Coming in at #3 for the Best of 2013 (based off of how many views and searches throughout the year) is the post made called Say That Again. The stats between #3 and #4 were pretty significant so that tells me this particular post was one that especially helped some of you. So here it is coming in at #3 for 2013:
“Have you ever had a line in your improvisation that came up in the moment that you liked so much that you wanted to Say That Again? But, the progression keeps moving so you had to transpose the line. For some improvisers this scenario can be nerve-racking because you might only know that line in one or two keys. In today’s post I want to share an exercise I use regularly (and one that you should never stop doing) to help not only with ear training, but with confidence in playing in all keys. This exercise in the academic world has a number of different terms associated with it: sequencing, transposing, modulating, etc. However, when I work with younger students I like to not only teach the academic musical terms, but call them something they might find humorous so they remember it. In this case, I like to call this exercise: Say That Again!
It is simple. When you are practicing find a motif, riff or lick (perhaps the Lick of the Day here on this site) that you like. For this example we will use the lick below:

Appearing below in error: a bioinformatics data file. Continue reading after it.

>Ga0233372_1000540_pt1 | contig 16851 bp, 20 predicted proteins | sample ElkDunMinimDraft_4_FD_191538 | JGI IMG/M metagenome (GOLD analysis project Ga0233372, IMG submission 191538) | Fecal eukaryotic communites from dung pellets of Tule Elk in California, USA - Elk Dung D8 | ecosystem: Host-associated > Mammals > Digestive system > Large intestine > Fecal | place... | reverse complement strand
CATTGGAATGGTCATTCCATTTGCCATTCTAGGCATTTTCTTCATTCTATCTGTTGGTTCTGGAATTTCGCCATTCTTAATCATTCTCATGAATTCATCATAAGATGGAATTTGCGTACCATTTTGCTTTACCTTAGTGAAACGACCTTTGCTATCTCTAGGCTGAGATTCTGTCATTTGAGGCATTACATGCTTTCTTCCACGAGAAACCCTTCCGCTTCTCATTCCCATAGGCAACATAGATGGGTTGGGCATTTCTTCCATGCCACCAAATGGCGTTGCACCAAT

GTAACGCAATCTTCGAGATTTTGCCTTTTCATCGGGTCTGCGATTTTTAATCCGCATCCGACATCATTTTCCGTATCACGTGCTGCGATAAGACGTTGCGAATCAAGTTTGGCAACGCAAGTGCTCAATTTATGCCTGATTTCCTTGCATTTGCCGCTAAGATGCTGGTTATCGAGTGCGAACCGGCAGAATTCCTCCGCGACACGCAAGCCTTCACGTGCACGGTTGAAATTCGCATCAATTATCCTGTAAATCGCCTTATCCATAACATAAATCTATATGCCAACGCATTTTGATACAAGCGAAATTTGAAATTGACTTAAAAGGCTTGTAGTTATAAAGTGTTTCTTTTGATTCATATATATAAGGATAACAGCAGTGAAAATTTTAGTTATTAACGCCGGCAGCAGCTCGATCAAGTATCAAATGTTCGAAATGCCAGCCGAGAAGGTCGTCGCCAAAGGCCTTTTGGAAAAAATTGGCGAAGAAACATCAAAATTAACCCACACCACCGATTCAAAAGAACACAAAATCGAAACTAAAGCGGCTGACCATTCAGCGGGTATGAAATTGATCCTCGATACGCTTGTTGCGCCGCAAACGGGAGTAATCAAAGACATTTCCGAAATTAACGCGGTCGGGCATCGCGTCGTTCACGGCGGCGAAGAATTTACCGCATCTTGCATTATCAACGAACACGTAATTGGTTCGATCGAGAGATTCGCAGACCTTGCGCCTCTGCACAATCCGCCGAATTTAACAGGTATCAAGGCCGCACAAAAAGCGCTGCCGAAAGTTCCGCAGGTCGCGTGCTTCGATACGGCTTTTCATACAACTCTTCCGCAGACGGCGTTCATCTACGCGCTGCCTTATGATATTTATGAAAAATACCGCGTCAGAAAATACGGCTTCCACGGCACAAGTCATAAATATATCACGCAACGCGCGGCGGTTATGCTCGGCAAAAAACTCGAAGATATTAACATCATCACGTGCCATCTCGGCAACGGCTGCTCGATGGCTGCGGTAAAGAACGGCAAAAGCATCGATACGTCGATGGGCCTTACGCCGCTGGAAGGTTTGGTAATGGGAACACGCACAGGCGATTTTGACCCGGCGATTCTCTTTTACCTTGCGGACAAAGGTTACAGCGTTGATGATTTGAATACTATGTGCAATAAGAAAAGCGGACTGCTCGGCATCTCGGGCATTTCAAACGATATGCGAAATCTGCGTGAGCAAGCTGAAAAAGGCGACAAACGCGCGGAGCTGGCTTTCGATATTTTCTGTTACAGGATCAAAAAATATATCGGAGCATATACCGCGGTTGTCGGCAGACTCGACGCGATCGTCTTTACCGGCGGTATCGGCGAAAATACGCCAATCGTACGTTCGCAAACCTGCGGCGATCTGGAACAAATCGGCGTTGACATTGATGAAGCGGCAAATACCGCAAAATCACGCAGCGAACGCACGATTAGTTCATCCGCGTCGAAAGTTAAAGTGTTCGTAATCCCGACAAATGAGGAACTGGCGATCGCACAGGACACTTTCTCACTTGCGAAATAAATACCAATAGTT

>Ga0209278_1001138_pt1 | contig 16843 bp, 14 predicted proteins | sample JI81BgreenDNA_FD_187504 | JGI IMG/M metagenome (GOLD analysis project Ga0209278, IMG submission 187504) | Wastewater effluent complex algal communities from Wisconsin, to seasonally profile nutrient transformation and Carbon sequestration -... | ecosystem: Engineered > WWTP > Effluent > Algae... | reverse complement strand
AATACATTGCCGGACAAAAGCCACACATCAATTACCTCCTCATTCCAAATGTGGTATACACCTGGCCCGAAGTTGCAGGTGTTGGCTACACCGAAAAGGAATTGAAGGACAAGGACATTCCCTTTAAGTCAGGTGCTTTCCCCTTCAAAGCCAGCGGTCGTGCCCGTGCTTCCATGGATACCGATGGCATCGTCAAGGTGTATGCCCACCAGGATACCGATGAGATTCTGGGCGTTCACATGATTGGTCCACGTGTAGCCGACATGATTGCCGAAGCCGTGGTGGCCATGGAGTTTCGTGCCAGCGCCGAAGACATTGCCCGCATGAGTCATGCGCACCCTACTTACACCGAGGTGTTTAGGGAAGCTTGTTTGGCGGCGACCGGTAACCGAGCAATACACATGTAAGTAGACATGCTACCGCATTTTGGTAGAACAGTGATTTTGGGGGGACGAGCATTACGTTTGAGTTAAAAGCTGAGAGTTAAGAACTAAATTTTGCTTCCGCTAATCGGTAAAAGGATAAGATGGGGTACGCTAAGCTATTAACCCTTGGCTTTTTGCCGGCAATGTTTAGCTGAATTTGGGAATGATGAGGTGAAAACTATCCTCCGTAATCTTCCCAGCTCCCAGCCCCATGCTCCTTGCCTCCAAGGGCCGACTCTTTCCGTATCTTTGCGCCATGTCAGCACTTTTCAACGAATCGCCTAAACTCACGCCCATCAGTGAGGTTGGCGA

After playing the lick (motif, riff, etc) a few times as written…stop looking at it. Memorize it and play it without reading the notes. Once you have the lick down you are going to Say That Again, but by playing it a half-step up or down (see below):
You can continue that pattern all the way up (or down) the chromatic scale. Not only have you played the lick in all keys, but you now can play the lick in half-step motions which can be used for taking a line outside. Another very popular way of doing this exercise is by going up in fourths which is often called playing around the cycle of fourths (see below):
Practicing your lick this way gets you to start thinking about moving around one of the most common root progression movements (ex. iim7 – V7- Imaj7 all have root movements of a fourth). The next couple of examples move the lick around major 2nds (up or down the whole-tone scale) and minor 3rds (up or down the Diminished 7th chord):
I hope this week’s tip has added some value or benefit to you or your student’s playing in some way. For a challenge this week take one of the licks from the Lick of Day found here on this site and take it through the Say It Again exercise. Over time you will be able to navigate your favorite lines through different harmonic progressions with ease!
Finally, be sure to pick up your copy of Mountain, Move today. Part of the proceeds of each album sale (physical or digital) help the Pearl Alliance and their fight against human trafficking. You can get one at our Digital Store along with both of my books: Targeting: Improvisation With Purpose and Breaking the Monotony.”